Legal Issues with Blockchain
Emergence of blockchain, cryptocurrency and related decentralized technologies will challenge current legal and regulatory systems. The success of Bitcoin has prompted widespread interest in FinTech developments including blockchain platforms, decentralized open ledgers, self-executing smart contract, decentralized autonomous organizations, and other related technologies and concepts that promise to be one step ahead of existing legal structures.
For a good introduction on blockchain I recommend the following:
What seems clear is that as more use-cases for blockchain enabled technologies are developed and rolled out, this still emerging technology will test the limits of current legal systems which have been developed and evolved to compensate for lack of trust or verifiability in economic systems – think mortgage banking regulation, robo-signing and foreclosure fiasco.
What are the evolving legal issues with Blockchain?
Central to blockchain technology is the concept of the shifting of trust from an authoritative intermediary (like a bank, corporation, or government) to a decentralized peer-to-peer mechanism that is immutable and permanently verifiable.
Formerly trust was systemically designed in our business and legal systems by long held business convention and through the use of increased regulation and oversight. For example, double entry accounting (in use since at least as early as the 15th century) adopted a balancing mechanism which engendered reliability in recorded accounts and mercantile transactions. Also legal developments like securities regulations established the institutional controls and regulatory oversight necessary for investors to trust the public capital market system.
In contrast, blockchain is a bit like triple entry accounting with the third entry being a cryptographically-sealed entry posted to a distributed public ledger. In the public securities context, buyers and sellers of a specific security could be matched, and exchange value, on the blockchain eliminating need for market intermediaries and banks to perform clearing and settlement functions. Currently private capital markets are largely paper-based. Where private companies currently issue paper certificates and maintain private ledgers, blockchain could be used to automate, reduce errors and promote efficiency. See this Forbes article: Why Nasdaq Is Even More Optimistic About Blockchain Than It Was 3 Years Ago.
However, since existing legal and regulatory systems always lag advances in technology, any new technology will create legal questions. Some of the emerging legal issues with blockchain are:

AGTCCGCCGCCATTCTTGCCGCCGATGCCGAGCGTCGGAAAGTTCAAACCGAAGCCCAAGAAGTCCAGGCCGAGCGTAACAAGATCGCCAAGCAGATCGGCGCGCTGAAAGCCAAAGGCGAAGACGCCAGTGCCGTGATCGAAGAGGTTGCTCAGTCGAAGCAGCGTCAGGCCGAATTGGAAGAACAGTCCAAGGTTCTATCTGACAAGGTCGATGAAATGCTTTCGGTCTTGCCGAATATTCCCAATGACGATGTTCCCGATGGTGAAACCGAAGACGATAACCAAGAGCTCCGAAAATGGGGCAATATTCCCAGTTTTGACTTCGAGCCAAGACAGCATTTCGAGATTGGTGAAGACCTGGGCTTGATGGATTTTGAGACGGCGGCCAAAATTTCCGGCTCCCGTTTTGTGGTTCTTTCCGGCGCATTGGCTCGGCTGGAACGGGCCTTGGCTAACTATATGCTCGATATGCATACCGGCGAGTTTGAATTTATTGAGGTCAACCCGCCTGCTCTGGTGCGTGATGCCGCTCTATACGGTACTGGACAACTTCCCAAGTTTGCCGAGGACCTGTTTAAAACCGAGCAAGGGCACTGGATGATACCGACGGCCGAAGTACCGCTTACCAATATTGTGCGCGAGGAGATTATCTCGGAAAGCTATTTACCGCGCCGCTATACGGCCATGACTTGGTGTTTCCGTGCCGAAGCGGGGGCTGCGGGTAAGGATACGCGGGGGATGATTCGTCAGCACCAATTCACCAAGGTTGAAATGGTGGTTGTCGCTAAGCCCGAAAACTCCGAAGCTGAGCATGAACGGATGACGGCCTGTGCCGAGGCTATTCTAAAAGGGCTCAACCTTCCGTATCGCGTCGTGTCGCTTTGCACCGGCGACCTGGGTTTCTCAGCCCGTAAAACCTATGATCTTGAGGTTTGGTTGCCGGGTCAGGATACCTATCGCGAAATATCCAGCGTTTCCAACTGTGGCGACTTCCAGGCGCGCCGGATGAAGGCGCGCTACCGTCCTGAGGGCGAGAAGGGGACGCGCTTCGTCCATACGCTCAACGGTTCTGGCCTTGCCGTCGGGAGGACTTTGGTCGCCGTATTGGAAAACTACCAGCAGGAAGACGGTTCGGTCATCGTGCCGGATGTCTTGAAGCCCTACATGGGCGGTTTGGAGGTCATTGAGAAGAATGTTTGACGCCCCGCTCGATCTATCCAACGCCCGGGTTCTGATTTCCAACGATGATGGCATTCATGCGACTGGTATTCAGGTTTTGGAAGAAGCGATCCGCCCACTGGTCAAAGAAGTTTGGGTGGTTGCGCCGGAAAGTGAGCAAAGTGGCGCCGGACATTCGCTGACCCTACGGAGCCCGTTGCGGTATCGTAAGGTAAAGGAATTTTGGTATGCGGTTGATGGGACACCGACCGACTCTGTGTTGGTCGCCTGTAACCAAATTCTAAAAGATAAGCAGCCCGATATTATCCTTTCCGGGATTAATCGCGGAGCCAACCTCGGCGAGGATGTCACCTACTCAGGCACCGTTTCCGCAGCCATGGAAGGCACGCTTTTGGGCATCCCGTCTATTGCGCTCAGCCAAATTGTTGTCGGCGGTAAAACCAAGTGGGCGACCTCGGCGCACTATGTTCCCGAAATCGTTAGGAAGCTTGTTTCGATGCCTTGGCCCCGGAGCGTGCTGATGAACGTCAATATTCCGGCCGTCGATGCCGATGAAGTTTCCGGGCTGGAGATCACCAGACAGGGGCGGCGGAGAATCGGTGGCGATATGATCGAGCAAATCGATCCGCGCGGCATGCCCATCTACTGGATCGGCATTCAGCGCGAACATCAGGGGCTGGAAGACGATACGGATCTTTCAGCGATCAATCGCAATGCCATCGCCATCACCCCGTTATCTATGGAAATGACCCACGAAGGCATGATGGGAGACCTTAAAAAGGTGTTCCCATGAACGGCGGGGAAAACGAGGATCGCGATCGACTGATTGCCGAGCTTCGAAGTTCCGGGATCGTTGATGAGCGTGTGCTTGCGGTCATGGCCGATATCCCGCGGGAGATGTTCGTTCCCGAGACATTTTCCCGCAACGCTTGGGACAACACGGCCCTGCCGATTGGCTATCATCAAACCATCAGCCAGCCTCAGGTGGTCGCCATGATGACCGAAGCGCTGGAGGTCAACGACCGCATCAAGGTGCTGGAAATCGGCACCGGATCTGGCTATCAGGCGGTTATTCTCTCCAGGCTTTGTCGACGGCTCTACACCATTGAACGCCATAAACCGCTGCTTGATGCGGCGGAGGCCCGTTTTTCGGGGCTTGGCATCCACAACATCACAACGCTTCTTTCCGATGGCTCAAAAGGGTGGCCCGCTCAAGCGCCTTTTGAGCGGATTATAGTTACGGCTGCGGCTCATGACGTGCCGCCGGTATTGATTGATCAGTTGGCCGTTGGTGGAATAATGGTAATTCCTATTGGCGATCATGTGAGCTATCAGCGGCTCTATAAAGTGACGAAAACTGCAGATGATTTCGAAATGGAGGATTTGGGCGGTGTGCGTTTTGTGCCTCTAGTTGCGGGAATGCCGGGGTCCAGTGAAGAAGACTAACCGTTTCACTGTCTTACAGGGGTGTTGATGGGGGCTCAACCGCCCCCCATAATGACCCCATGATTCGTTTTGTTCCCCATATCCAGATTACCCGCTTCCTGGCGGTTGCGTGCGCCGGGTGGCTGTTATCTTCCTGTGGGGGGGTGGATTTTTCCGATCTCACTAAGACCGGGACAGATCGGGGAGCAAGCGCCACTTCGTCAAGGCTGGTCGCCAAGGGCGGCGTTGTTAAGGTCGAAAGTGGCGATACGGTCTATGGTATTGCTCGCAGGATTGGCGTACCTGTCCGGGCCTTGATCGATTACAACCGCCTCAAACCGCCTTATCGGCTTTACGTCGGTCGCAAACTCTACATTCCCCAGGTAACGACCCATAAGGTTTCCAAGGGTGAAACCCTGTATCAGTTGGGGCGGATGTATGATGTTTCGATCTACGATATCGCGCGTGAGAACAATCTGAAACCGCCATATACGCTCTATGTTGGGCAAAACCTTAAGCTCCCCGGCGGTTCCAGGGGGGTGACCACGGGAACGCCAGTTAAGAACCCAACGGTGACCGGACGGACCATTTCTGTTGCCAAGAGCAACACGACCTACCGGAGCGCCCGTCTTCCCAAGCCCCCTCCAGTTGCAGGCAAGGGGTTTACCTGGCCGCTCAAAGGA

Where is the tax location of a blockchain transaction?
Since blockchain can facilitate global transactions issues involving taxation will need to be addressed. Where is the physical world tax-location of a transaction on a distributed ledger? Is there a taxable value of a transaction that involves the exchange of digital certificates representing intangible assets?
Is a bitcoin token property or currency?
Currently the IRS says its property (see IRS Virtual Currency Guidance) and therefore subject to property rules like gain and loss recognition on exchange, and, also constitutes wages for employment tax purposes, the value of which, is subject to federal income tax withholding rules at the time of payment.
Can Smart Contracts Anticipate all Criteria?
Self-executing smart contracts could reduce contractual disputes by automating a guarantee of performance, but it will give rise to a new level of dispute over whether the criteria needed for fulfillment of the smart contract was appropriately measured and communicated.
How are Decentralized Autonomous Organisations regulated?
Blockchain can be used to create new entities called ‘decentralized organisations’ that are like corporations without legal personality, made of autonomous individuals given discrete tasks and rewards. Existing corporations law does not facilitate and regulate these new entities.
Can a DAO be sued?
Decentralized Autonomous Organizations created by relationships of smart contracts are not (yet) recognized organizations. Should they be considered general partnerships by and among all of the participants? Can a Decentralized Autonomous Organization be sued or bring a lawsuit on its own behalf?
Is the blockchain private or anonymous?
Blockchain is a distributed public ledger that anyone can view, although the identities of the transactors are anonymous. However, if people can use transactions to guess a party’s identity, there may be privacy concerns for contracts and property ownership.
Bottom Line for Legal Issues With Blockchain
Like all emerging technologies proponents of blockchain will need to navigate existing regulatory and legal frameworks until new rules are created.